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Paul Augustine La Hive

PVT in 603rd Engineer Camouflage Bn : Co B, 3rd Platoon


Born 1917 in MA, Died 1988


County of residence at enlistment: Norfolk County, MA
Other residence(s): Quincy, MA
United States Army, European Theatre of Operations
Occupation before the war: decorators and window dressers
Notes: Formerly Co A
Source: 603rd Camouflage Engineer Roster provided by W. Anderson; 603rd Engineer Battalion Christmas Roster; Company B Names and Addresses roster; photo from 1935 high school yearbook

Paul LaHive was born on February 26, 1917 in Quincy, MA, the middle of three children. His father was a bookbinder; the 1910 census notes that he was in the business with two of his brothers.

Paul grew up a block from Wollaston Beach in Quincy, and graduated from North Quincy High School, where he was known as "Curly," in 1935. He appeared to have brains, brawn, and leadership ability, since he played football, made the honor roll, and chaired the Class Day Committee.

He found work as a commercial artist in advertising (per the 1940 census). He registered for the draft on October 16, 1940, and on September 3, 1942, he married Rose Kathleen Foster, a Wollaston neighbor. Less than three weeks later he enlisted. At that time, his occupation was categorized as "decorators and window dressers." But he must have already made up his mind to join the Quincy police force, since he was appointed a regular reserve officer on June 23, 1943, while he was stationed at Fort Meade with the 603rd Engineer Camouflage Battalion.

Paul served in Europe with the unit and was discharged on September 21, 1945. Back in Quincy he became a patrolman on the police force, and gradually worked his way up the ladder.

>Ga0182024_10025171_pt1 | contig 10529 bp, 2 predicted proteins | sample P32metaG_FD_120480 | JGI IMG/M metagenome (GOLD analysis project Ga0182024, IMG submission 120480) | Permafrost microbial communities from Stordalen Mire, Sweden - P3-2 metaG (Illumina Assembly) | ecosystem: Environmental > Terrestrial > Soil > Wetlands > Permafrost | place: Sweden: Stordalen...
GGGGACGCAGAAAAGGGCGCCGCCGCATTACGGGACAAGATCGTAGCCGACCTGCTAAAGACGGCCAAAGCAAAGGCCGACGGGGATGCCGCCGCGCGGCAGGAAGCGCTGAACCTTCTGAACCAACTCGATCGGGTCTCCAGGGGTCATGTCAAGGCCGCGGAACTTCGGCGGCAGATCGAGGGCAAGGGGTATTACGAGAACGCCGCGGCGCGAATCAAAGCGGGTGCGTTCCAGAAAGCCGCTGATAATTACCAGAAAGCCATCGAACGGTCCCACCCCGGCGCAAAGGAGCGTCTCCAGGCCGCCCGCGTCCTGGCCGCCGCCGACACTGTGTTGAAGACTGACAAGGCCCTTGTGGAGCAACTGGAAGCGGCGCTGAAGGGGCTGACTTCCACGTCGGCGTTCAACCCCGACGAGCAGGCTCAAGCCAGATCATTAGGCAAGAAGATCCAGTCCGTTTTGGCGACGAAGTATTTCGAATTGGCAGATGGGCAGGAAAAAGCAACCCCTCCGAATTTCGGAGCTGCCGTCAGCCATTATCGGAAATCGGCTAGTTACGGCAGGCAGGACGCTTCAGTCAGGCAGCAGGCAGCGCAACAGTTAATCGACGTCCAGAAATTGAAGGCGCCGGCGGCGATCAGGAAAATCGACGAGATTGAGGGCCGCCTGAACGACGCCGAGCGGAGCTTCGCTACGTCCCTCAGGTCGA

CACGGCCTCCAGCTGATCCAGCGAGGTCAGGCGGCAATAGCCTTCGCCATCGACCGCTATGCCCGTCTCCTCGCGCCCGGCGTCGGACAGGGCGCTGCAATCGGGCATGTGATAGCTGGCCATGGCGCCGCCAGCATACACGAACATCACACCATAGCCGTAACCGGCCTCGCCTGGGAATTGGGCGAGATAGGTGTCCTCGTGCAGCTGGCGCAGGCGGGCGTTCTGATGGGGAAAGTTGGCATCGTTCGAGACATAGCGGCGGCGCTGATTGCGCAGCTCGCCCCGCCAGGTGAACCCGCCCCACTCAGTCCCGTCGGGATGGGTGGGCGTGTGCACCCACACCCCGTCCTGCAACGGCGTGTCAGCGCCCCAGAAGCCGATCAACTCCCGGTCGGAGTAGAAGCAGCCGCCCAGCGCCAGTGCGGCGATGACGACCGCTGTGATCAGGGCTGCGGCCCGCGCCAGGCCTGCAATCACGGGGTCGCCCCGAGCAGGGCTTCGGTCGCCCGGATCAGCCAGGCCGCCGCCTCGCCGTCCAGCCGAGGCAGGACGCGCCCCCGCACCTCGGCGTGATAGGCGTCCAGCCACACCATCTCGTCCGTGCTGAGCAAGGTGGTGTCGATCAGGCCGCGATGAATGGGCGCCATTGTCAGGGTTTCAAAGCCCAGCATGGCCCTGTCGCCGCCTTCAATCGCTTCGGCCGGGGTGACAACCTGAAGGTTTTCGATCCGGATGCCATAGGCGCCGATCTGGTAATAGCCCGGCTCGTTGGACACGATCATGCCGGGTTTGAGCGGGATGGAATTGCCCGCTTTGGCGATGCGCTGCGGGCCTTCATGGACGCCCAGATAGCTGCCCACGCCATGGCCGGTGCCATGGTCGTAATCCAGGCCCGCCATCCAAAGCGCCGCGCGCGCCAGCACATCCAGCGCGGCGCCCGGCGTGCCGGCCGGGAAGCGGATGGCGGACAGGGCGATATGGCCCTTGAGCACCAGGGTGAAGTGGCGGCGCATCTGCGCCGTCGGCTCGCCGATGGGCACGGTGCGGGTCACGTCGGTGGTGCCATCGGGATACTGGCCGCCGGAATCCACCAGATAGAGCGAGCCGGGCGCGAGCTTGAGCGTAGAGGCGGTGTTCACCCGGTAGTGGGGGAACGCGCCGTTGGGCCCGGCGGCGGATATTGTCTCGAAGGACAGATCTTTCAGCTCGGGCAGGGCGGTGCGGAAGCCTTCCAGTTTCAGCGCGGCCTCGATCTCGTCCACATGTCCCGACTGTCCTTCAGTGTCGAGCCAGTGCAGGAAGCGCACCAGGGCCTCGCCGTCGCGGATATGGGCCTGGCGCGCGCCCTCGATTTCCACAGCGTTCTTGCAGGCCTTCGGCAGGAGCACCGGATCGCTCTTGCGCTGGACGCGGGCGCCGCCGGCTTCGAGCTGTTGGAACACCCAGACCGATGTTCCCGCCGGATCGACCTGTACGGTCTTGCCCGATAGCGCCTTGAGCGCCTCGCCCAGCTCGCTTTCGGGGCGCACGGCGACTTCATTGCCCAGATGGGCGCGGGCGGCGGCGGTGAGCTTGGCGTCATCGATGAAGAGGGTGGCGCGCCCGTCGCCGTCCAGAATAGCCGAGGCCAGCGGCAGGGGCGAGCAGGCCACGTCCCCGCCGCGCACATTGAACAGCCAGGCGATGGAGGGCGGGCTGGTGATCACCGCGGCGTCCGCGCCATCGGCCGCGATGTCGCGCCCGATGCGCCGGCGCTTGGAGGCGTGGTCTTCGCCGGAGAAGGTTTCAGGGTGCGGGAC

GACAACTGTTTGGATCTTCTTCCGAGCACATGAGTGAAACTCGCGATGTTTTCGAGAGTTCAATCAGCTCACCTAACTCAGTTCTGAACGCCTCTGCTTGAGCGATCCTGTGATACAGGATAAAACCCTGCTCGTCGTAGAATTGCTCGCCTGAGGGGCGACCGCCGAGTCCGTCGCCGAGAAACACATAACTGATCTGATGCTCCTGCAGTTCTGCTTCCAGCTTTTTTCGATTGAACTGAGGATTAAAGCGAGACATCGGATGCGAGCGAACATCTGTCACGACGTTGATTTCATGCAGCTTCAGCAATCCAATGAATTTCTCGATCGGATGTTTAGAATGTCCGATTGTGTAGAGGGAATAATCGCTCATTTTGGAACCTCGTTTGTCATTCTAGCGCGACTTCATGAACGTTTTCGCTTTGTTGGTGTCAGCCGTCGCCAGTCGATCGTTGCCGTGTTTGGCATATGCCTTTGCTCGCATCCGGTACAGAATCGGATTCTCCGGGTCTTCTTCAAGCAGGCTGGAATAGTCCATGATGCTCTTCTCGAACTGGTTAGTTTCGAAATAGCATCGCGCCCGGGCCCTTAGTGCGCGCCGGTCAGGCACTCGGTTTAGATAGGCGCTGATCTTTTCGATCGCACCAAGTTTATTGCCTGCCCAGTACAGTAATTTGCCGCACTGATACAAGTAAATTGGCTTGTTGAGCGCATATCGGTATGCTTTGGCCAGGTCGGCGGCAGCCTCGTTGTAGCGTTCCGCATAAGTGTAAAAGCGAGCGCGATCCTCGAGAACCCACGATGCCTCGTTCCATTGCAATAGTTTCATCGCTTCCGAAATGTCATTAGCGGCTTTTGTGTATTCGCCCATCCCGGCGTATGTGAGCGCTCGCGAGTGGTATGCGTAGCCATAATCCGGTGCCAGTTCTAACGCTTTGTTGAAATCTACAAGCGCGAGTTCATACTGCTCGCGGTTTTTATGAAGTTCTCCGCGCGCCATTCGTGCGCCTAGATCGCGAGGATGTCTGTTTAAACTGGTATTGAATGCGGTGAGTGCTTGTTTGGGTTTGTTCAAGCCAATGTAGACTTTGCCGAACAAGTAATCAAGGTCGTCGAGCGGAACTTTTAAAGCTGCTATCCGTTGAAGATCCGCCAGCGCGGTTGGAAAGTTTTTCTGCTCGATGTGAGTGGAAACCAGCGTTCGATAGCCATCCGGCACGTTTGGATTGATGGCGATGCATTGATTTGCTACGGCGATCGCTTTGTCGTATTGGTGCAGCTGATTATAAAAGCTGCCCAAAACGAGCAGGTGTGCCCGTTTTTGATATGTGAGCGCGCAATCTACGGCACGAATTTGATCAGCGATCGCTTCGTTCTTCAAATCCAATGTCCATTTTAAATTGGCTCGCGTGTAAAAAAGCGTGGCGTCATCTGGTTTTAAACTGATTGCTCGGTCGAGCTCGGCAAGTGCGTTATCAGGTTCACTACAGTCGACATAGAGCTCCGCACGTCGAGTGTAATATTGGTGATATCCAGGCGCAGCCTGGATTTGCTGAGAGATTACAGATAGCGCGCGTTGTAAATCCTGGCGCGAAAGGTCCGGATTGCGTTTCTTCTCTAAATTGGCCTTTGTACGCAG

He and Rose would go on to have four children: James, Patricia, Susan, and Karen. (Two of them would become physicians.) By 1954, Paul was a sergeant, and by the late 1950s a lieutenant. In 1957 he and a fellow lieutenant, Francis X. Finn, were both appointed administrative assistants to the Quincy chief of police. He and Finn were both on a fast track, though Finn was younger, and their careers would be intertwined.

In April, 1961 Paul finished first in the captain's exam and Francis Finn finished second; both were promoted to captain.  In 1966, when they took the civil service exam for eligibility for promotion to department chief, Finn topped the list and Paul finished second. By 1967, Captain Finn was chief of police and Captain LaHive was head of the Quincy detective bureau.

Paul was embroiled in controversy in 1971 when he publicly alleged that many law enforcement officials, including police chiefs, were "on the take" from organized crime. Chief Finn relieved him of his duties as head of the detective bureau a day or two later. Paul was reading Chief Finn's statement to the members of his department when he collapsed with a heart attack.

He was interviewed from his hospital bed, saying that he planned to have a press conference as soon as he received the medical OK. But then the whole brouhaha seemed to die down.

The following year Chief Finn was a finalist for the job of Boston police commissioner, but he withdrew from consideration in order to stay on the job in Quincy. Paul might have become chief if Finn had left; he served briefly as acting chief in 1974, and in 1975 was still a Quincy police captain serving under Chief Finn.

Paul retired sometime after that, and died on November 11, 1988. (Chief Finn retired in 1990.)


1935 high school yearbook (see link below)


1917 birth record

1935 high school yearbook

1940 census

1940 draft card

1942 wedding announcement in Boston Herald (MA)

1942 enlistment record

1943 article in Quincy Patriot-Ledger (MA) re his appt as reserve officer with police department

1957 article in Boston Traveler (MA) re his career

1962 article in Boston Record American (MA) re his finishing first in Captain's exam

1965 Quincy city directory

1966 article in the Boston Herald (MA) re his finishing 2nd in Chief's exam

1967 article in Burlington Free Press (VT) about his job in Quincy

1971 article in the Boston Globe (MA) re a controversial statement he made accusing law enforcement officials of being "on the take" from organized crime

1971 article in the Boston Record American (MA) re a press conference he planned to hold regarding the controversy

1974 article in the Boston Herald (MA) indicating that he served for a time as acting chief

1975 article in the Boston Globe (MA) indicating that he is still a police captain in Quincy

1988 VA death record

1988 Find a Grave record

1988 Social Security applications and claims index

1988 death notice in Boston Globe (MA)

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